Said Harris: "He was nerdy. He wasn't a nerd, but people knew if you talked to Billy, football was coming up in the conversation. … He was like the football guru."
As a boy in South Carolina, his parents would find him alone in the backyard, breaking down invisible huddles and targeting trees as his receivers.
"He's always had one passion," Chris Cosh said. "He loves football."
At Arundel, Cosh found the game to be a set of X's and O's, surmountable like mathematic equations. The game was team dinners on Thursday nights with all his friends, the taste of victory 24 hours later. Passes and celebrations. Records and glory. Simple.
"Basically, you go in there and Coach [Markiewicz] gives you the football and tells you to go throw it around, have some fun," Cosh said. "It was a great feeling."
And then the game changed.
At team sessions his redshirt freshman year at Kansas State, Cosh would look to Collin Klein, a redshirt sophomore at the time who initially hosted Cosh on his official visit.
"Every little thing, he'd write it down. Coach said it, he'd write it down, everything," Cosh said. "I got to see that and I always thought, 'Why is he doing that?' As a young kid, 18, I didn't know anything."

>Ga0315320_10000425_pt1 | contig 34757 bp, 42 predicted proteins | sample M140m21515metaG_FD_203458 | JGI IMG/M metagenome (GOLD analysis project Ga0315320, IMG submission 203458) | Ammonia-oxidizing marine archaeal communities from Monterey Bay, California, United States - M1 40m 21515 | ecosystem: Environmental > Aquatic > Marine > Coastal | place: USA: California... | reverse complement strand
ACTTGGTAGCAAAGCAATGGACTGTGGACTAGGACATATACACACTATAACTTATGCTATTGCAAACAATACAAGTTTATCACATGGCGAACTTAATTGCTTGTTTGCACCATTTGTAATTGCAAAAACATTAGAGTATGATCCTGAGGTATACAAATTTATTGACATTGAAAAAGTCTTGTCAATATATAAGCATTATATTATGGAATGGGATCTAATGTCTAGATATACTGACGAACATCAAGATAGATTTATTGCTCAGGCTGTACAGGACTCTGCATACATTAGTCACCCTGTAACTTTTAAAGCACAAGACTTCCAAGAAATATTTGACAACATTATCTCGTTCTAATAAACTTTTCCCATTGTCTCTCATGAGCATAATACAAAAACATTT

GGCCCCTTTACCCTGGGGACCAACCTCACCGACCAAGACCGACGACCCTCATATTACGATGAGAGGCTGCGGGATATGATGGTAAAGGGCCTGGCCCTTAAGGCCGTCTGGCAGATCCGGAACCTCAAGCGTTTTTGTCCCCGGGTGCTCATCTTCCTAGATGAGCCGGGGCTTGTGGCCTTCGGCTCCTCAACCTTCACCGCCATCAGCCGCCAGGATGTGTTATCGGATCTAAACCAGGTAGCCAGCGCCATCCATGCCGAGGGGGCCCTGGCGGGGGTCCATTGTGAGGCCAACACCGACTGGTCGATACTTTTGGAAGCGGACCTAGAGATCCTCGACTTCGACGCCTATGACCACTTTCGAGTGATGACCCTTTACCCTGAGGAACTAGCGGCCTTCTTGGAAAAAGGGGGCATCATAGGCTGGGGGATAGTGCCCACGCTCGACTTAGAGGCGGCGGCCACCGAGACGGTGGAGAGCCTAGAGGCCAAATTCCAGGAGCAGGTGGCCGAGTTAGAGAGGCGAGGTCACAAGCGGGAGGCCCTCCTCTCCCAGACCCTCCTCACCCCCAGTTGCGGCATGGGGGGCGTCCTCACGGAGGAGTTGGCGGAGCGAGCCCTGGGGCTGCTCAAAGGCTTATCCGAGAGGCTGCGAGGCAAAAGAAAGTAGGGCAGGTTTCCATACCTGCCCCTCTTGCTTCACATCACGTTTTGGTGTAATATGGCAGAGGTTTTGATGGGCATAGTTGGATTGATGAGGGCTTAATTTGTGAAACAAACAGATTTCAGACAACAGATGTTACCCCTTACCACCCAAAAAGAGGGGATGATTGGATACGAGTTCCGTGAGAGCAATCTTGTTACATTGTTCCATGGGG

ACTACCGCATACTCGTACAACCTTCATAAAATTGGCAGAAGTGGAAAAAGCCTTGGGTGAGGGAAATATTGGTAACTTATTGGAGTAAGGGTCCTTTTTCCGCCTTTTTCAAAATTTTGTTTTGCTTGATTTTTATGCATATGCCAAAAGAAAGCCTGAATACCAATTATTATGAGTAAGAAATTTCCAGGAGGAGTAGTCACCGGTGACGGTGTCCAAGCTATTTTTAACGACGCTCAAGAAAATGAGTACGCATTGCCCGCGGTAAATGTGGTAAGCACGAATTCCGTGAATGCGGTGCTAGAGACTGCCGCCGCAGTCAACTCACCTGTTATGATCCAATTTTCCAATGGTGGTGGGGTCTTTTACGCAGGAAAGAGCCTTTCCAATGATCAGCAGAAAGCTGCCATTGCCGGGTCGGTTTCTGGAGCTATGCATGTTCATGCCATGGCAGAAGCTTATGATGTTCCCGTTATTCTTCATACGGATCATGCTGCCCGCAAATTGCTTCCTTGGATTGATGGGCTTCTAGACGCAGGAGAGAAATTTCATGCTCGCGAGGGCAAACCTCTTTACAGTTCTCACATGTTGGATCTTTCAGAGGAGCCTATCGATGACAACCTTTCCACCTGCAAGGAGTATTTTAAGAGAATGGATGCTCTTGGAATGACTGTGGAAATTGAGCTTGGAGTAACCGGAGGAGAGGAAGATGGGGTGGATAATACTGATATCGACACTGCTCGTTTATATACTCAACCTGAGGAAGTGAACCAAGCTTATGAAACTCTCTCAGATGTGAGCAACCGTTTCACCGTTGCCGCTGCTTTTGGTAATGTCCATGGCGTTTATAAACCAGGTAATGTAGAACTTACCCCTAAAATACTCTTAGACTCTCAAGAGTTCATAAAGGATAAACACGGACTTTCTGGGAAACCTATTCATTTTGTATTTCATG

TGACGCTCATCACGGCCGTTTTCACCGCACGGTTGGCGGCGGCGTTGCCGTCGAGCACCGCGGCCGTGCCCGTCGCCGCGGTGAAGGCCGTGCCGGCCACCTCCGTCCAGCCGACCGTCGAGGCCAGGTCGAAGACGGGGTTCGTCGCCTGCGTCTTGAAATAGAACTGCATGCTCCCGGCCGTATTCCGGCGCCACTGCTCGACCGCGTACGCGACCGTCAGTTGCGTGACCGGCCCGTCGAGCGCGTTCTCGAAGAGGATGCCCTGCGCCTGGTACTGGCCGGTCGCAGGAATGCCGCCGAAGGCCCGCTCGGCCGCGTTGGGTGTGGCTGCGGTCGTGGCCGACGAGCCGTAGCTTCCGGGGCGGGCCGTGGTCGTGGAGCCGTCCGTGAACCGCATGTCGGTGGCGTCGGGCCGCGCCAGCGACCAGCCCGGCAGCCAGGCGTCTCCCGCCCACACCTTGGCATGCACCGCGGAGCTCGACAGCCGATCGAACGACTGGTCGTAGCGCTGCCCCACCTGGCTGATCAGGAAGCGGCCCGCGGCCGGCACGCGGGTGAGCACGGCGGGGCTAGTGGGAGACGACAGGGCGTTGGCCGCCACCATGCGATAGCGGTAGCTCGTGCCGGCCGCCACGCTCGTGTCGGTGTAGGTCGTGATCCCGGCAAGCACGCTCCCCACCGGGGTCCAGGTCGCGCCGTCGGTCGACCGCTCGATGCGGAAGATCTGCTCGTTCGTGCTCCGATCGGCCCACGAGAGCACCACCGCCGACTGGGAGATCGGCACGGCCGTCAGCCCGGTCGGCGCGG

Cosh had picked Kansas State, he said, partly because his dad was Bill Snyder's defensive coordinator at the time. He says he "felt comfortable in a sense."
He'd see Klein, the future Heisman Trophy candidate, race with receivers in sprints. He'd see how upperclassmen powered through the weight room. This was what big-time football looked like, and this was what Cosh had always aspired to since being a boy who plastered his bedroom with posters of his dream schools that ran high-octane offenses.
"I'll be honest, I got humbled at K-State," he said. "You went from being that top dog and then you go to K-State, a big-time program. Everybody's good."
In January 2011, he came home one night to meet James Madison coach Mickey Mathews visiting at his house.
"He was just telling me it would be a good deal," Cosh said. "You know, what any recruiter would tell you. That's how the game goes."
The visit, Cosh said, was enough to fill him with a bright sense of opportunity at JMU.
"I made a rash decision," Cosh says now. "And I regret that. It's my fault."
Out of fall camp, Mathews went with a dual-threat player named Justin Thorpe, who was later suspended after a positive drug test. By then, Cosh was at the bottom of the Dukes' depth chart.
"We had high expectations for Billy," Mathews said. "He just never came to [fruition]. It just for whatever reason never clicked here. And that's about it. Nothing more, nothing less."